lørdag 17. januar 2015

New art store

I set up shop at Redbubble. There you can purchase posters, mugs and other things with my art on it.

mandag 5. januar 2015

Bimbofink

Ed "Big Daddy" Roth is my personal Jesus.

mandag 29. desember 2014

Anthropophagous 2000

After a career consisting of mostly comedic splatters such as the ridiculous Violent Shit films and the even more insane Nikos The Impaler, german gore guru Andreas Schnaas decided to make an attempt at a serious horror film. A remake of the notorious 80’s video nasty Anthropophagous by the legendary trashploitation master Joe D’Amato.

The movie follows a group of germans on vacation at the italian countryside. When their car breaks down, they attempt to seek help at a nearby village. The place turns out be deserted, and filled with mutilated corpses. They soon discover to their horror that a deranged blood-drinking cannibal with a nasty case of skinrash is roaming the area, killing everything in sight. Alongside this story, we get brief glimpses from time to time of the killer’s past.


Much like most of Schnaas’ previous work, the film is a shot on video cheapie cast with mainly amateurs. The direction is nothing spectacular or ground-breaking, most of the effort seems to have gone into the special effects department. Schnaas’ best talent is putting together so bad it’s good gore scenes where he goes all the way. This man literally has no restraint when it comes to gore. Heads get ripped off, people get disemboweled, impaled or dismembered to the point where the body looks like roadkill. The infamous abortion scene from the original is recreated of course, with the b-movie feel cranked up to the max. If you thought it wasn’t possible to make infanticide funny, then film will prove you wrong.


While the film is ineptly directed, acted and filmed in almost every possible aspect, I have to give Schnaas kudos for trying his best to make a good horror film. While he wasn’t successful, I can definitely see that the effort was made. There are attempts at horror and suspense here. The film tries to keep the killer mysterious, not revealing his face until the end. (So why put the guy's face on the f-ing cover then?)

It isn’t easy for anyone to make a full-length feature when you have no resources or professional crew members. The man’s films is hated by everyone and their grandma, most likely don't make much money, but he never gives up. All his determination and persistence is quite admirable.

I can see that the director wanted to tell a dark and grim story about the loss of humanity and how gruesome and brutal nature can be, particularly in the flashbacks. The killer was originally a father and husband who was forced to eat his wife and child when he got lost at sea. All the months of isolation, boiling heat and traumatic losses turned him insane. A pretty tragic and gruesome fate. The kills are very savage and brutal as well, illustrating how inhuman and primitive the killer has become.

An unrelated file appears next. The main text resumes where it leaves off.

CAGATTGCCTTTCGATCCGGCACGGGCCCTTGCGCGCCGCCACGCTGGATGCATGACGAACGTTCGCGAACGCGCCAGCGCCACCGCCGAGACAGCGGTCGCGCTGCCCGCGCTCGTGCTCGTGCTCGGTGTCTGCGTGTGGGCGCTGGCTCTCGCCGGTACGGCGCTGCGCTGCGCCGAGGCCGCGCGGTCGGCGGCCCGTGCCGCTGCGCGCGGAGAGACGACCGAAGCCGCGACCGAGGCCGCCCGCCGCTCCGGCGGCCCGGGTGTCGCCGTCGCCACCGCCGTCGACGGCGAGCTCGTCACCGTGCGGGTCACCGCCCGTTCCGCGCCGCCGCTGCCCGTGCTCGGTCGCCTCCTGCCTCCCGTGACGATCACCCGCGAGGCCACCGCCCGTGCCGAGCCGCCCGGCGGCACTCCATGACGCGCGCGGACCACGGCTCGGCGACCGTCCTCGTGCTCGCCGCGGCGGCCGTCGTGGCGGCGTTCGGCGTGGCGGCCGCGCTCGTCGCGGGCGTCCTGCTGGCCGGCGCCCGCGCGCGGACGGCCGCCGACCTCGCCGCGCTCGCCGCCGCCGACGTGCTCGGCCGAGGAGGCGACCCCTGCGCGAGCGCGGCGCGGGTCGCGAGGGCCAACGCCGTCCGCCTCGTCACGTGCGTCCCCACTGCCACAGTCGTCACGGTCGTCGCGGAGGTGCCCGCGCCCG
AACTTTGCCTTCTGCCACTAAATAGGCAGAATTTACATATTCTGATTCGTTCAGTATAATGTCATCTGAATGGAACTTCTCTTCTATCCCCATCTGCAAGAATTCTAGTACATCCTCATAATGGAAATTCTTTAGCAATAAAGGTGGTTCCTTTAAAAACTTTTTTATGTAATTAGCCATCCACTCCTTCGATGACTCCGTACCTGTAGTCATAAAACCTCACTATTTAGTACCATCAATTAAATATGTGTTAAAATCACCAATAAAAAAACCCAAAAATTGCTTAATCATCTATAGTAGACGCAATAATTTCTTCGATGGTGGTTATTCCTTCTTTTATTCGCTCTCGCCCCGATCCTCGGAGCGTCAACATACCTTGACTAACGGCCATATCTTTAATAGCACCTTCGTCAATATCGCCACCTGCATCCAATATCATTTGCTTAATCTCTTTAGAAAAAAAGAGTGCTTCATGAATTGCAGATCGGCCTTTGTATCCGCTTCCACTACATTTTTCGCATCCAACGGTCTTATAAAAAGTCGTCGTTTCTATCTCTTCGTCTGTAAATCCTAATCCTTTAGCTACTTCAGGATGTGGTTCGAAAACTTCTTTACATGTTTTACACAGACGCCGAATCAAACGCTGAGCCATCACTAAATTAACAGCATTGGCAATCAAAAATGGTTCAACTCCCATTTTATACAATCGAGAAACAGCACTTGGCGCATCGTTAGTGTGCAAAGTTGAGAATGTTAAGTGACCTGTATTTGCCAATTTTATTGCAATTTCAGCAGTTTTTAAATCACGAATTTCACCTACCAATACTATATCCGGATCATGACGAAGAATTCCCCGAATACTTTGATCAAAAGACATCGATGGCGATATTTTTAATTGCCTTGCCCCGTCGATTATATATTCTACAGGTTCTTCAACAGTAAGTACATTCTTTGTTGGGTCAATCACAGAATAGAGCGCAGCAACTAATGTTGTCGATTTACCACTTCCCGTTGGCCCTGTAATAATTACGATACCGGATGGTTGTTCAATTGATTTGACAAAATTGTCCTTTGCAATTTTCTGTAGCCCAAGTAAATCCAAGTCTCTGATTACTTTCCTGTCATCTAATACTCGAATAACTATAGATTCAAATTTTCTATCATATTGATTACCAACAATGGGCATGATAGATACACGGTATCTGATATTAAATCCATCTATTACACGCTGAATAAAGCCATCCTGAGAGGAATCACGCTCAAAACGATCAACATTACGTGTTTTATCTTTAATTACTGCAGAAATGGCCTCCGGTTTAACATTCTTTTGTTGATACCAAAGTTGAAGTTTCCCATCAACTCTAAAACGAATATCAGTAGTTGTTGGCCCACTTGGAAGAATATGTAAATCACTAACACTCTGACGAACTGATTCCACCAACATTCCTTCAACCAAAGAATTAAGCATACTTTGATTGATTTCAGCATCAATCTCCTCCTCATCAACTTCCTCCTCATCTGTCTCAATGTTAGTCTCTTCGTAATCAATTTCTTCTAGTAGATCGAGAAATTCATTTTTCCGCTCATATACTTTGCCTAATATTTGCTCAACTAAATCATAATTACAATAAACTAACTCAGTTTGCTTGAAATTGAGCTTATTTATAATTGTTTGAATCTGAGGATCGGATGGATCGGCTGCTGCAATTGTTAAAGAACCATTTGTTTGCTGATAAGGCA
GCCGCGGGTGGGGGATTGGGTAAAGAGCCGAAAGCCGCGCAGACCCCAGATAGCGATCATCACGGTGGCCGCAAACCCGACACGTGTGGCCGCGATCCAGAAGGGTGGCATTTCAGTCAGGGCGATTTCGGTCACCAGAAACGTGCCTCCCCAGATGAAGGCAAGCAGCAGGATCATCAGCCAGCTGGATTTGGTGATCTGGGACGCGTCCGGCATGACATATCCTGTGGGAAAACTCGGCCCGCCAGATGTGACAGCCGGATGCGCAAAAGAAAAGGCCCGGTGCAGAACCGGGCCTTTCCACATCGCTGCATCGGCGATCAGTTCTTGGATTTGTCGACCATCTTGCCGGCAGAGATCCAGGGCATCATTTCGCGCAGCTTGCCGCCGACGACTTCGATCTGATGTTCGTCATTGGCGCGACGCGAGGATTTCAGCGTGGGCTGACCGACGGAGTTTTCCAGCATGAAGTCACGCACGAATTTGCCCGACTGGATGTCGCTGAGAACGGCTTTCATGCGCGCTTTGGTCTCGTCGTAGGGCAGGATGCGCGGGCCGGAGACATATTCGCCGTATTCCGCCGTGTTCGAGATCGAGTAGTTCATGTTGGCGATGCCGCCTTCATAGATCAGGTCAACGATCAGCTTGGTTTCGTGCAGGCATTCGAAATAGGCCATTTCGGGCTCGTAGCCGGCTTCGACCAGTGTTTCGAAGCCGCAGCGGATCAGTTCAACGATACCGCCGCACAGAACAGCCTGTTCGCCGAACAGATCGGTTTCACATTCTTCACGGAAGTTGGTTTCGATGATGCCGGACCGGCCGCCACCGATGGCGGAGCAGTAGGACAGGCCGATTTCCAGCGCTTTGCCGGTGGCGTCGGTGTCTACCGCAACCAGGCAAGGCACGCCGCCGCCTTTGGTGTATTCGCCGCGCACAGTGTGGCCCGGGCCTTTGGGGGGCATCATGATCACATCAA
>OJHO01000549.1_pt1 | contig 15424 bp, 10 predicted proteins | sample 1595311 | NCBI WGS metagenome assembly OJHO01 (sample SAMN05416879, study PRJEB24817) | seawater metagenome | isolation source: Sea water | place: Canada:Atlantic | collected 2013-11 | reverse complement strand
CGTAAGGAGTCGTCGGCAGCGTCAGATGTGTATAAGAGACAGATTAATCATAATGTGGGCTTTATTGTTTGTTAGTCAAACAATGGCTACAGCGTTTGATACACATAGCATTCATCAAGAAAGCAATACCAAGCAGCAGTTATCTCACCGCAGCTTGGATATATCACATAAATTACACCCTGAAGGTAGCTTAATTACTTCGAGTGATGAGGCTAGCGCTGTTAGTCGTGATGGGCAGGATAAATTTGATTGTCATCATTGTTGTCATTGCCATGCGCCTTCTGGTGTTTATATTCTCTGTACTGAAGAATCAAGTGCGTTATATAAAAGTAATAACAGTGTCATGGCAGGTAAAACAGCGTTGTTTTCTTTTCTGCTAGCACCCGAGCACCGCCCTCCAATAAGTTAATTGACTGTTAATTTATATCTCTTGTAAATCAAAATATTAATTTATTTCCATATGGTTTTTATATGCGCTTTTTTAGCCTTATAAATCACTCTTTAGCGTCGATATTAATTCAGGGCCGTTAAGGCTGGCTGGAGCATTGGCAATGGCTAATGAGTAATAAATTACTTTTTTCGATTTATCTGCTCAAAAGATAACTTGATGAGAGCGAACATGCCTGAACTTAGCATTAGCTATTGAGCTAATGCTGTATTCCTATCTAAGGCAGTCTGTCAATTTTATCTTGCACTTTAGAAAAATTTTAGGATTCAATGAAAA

However, the cheesy and over the top gore effects create a jarring juxtaposition that make it impossible to take the film seriously. It lowers the quality, but increases the entertainment value. Overall, it is a well-paced and highly entertaining film, even if it is for the wrong reasons. I have always liked his films, cause despite the low quality, they are never boring. The man delivers gore, sleaze and trash by the bucketloads and always leaves me wanting more.

onsdag 17. desember 2014

Judge Death animation test

A short video of Judge Dredd's nemesis with animation and voice acting by yours truly.



Death's voice was a bit of a challenge. He had to sound inhuman and ghoulish, but at the same time you had to hear clearly what he's saying.

I do hope we get an animated Judge Dredd series or movie someday. The fancartoon "Superfiend" was decent, but I would like to see something more serious and more true to the source material.

torsdag 28. august 2014

Pauline and Igor

Character designs for "Sick in the head"

lørdag 2. august 2014

Terror Of The Undead reviewed.

Petar Gagic, better known as The Cine-Masochist is a reviewer who specializes in giving obscure B-movies more recognition. I asked if he could take a look at my comic which resulted in this:


torsdag 17. juli 2014

Squeak the mouse review (And the possible inspirations for Itchy & Scratchy)

Okay, time to try something new. I have been playing with the idea of reviewing lesser known and bizarre comics and films for some time now. And I guess today is as good day as any to give it a try. Let's see how this goes and if it's something people wanna see more of.

For years I have had a morid fascination with Itchy & Scratchy. The hyper-violent cat and mouse cartoon from The Simpsons. Basically, it’s Tom and Jerry if directed by a splatter movie director. These two are some the shows oldest recurring characters, dating all the back to the Tracey Ulman days and have become nearly as popular as the Simpsons family themselves.


In the early days of the internet, my fascination for this violent duo drove me to searching high and low for any information about them. One site in particular I recall was a site listing Itchy & Scratchy’s possible inspirations. Aside from the obvious Tom & Jerry I recall it mentioned Herman and Katnip, Kit ’n Kaboodle and Squeak The Mouse.